Leader of the OppositionEdit

Bandaranaike contested the general election from the SLFP for the Attanagalla seat and was re-elected. With the SLFP gaining nine seats and the LSSP gaining nine. Bandaranaike was elected Leader of the Opposition. The leftist agitated Hartal 1953 affected Senanayake, who shortly stepped down. Kotelawala succeeded him as prime minister.

Pancha Maha BalavegayaEdit

Between 1952 and 1956, Bandaranaike spent much of its time consolidating the new party. Although it drew many supporters from the old Sinhala Maha Sabha, it was still relatively new facing a lack of funds and the lack of support from mess media as it could not afford a party newspaper. It drew much of its support from the rural areas that were marginalized or neglected by the incumbent UNP government which was pro-establishment. On the issue of language, the party originally espoused the use of both Sinhala and Tamil as national languages, but in the mid-1950s it adopted a "Swabasha" (native language) policy. The party asserted itself as a champion of the Buddhist religion; the SLFP has thus customarily relied upon the socially and politically influential Buddhist clergy (the Sangha) to carry its message to rural Sinhalese. Since the 1950s, SLFP platforms have reflected the earlier organization's emphasis on appealing to the sentiments of the Sinhalese masses in rural areas. To this basis has been added the anti-establishment appeal of non-revolutionary socialism. Bandaranaike continued his policies stated in 1952, on language, Buddhism, and Ayurvedic medicine. As such he stated that the basis of the party would be the ‘Pancha Maha Balavegaya’ (Five Great Forces) which consisted of the native doctors, clergy, teachers, farmers and workers.[18]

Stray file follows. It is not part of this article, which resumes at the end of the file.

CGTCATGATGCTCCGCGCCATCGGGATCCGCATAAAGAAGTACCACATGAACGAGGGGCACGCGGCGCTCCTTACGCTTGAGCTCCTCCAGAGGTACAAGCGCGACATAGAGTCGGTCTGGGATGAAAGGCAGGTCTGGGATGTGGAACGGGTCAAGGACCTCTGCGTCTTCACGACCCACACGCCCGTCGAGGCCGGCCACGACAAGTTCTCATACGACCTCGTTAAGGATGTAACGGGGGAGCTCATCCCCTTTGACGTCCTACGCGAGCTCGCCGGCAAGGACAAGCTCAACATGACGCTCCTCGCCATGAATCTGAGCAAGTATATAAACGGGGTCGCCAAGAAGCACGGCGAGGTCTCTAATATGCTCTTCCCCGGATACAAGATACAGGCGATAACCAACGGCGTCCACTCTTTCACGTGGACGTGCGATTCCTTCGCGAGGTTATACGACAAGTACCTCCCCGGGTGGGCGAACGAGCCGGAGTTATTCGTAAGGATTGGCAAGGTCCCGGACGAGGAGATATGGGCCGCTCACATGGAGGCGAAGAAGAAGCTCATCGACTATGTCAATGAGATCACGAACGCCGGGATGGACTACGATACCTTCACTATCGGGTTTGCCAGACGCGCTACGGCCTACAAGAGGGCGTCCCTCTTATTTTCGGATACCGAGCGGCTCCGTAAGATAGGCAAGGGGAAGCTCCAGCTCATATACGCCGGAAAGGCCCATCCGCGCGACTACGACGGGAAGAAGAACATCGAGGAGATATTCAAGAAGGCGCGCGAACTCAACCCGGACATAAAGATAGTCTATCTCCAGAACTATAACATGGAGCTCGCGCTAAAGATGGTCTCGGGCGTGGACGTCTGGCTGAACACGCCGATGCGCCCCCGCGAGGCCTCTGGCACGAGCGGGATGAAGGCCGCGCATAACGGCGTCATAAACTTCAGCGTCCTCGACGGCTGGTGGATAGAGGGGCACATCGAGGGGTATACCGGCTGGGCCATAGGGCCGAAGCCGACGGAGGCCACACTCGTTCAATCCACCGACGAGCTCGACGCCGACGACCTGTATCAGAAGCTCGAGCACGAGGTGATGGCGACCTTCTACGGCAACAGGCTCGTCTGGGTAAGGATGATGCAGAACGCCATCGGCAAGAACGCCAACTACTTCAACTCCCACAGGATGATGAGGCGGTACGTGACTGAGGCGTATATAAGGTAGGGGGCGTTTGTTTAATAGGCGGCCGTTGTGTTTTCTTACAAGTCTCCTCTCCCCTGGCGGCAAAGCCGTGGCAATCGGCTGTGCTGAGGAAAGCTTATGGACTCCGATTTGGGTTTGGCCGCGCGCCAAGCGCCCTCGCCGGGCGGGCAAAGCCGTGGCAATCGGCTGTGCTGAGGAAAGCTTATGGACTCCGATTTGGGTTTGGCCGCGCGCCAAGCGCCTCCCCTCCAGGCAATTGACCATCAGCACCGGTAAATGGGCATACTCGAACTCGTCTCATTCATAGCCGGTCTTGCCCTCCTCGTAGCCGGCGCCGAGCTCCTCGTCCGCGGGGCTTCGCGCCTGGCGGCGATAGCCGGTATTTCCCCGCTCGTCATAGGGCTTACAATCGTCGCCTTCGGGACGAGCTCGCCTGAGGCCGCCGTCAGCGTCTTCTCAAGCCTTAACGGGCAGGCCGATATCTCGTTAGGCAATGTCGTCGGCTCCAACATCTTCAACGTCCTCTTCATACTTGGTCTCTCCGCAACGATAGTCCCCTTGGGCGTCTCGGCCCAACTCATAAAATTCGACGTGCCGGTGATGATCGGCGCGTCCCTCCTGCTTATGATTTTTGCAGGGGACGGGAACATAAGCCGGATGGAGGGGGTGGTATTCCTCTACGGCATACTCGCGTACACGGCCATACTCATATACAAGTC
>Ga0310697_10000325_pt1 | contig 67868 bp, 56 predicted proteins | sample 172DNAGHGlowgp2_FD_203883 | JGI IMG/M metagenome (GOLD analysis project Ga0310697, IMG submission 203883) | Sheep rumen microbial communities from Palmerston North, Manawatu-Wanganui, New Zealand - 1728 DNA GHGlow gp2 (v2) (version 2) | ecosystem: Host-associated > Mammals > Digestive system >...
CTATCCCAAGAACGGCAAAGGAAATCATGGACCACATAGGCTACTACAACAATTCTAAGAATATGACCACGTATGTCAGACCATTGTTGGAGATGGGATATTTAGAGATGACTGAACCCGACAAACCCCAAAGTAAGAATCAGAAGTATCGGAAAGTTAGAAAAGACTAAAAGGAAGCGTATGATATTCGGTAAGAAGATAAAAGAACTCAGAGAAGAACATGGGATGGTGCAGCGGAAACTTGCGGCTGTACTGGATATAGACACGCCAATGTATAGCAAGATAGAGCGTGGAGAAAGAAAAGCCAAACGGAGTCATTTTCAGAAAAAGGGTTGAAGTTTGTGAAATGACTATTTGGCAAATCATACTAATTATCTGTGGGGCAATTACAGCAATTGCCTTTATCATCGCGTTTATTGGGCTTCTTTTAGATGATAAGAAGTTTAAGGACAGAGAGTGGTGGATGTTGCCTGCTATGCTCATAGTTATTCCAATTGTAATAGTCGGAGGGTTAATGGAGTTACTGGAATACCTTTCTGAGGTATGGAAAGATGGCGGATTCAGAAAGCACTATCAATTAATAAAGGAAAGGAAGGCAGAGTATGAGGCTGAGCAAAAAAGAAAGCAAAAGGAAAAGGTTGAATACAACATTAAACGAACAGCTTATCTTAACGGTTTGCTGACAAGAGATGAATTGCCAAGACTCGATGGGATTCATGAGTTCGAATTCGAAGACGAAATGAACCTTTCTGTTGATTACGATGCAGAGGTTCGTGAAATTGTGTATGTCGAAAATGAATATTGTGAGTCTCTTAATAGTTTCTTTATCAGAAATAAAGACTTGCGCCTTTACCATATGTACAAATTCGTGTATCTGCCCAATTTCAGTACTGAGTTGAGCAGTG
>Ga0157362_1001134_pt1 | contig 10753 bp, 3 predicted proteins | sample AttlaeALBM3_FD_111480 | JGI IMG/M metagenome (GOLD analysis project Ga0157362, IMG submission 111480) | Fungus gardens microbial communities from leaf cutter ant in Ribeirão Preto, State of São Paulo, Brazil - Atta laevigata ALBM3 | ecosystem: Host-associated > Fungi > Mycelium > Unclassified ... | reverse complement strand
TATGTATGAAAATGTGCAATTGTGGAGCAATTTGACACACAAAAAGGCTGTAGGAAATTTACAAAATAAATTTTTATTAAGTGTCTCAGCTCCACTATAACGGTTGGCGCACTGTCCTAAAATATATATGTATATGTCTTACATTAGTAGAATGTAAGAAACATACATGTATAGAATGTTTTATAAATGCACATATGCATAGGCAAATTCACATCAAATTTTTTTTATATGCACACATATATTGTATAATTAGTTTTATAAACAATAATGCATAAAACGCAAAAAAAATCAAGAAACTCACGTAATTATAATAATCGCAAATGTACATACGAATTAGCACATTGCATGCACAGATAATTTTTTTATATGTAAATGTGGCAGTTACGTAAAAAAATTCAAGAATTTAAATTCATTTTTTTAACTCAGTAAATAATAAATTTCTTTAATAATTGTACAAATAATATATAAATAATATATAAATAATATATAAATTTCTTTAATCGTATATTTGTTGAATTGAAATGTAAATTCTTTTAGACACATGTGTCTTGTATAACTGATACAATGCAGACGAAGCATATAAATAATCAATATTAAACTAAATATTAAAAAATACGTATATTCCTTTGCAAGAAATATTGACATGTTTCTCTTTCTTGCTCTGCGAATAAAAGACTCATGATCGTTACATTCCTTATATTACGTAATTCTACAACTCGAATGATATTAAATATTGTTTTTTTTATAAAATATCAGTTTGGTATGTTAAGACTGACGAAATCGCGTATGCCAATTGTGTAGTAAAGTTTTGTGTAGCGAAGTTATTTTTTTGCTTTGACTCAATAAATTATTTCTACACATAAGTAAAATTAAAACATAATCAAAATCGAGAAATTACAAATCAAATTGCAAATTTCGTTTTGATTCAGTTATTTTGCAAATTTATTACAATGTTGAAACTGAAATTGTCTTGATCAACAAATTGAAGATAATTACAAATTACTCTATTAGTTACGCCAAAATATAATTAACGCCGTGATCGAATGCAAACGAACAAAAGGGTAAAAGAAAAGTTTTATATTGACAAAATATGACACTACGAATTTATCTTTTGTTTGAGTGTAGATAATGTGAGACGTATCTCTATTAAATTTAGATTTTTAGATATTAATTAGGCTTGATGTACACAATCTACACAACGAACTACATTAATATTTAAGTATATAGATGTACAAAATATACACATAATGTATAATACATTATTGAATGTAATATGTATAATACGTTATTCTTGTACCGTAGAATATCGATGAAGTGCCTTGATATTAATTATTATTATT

Mahajana Eksath Peramuna and the 1956 electionsEdit

In 1956, Kotelawala called for early elections. Bandaranaike responded by assembling a coalition with a group of small Marxist parties to form the Mahajana Eksath Peramuna (MEP) to contest the 1956 general elections. The MEP was a four-party coalition with a no-contest pact with the Lanka Sama Samaja Party and the Communist Party of Sri Lanka. Although he inherited his father's vast estate at the death of Sir Solomon in 1946, he was riddled with death duties. Short on funds for the election, Bandaranaike mortgaged his town house at Rosmead Place to the Bank of Ceylon for Rs 200,000; which he used for his campaign.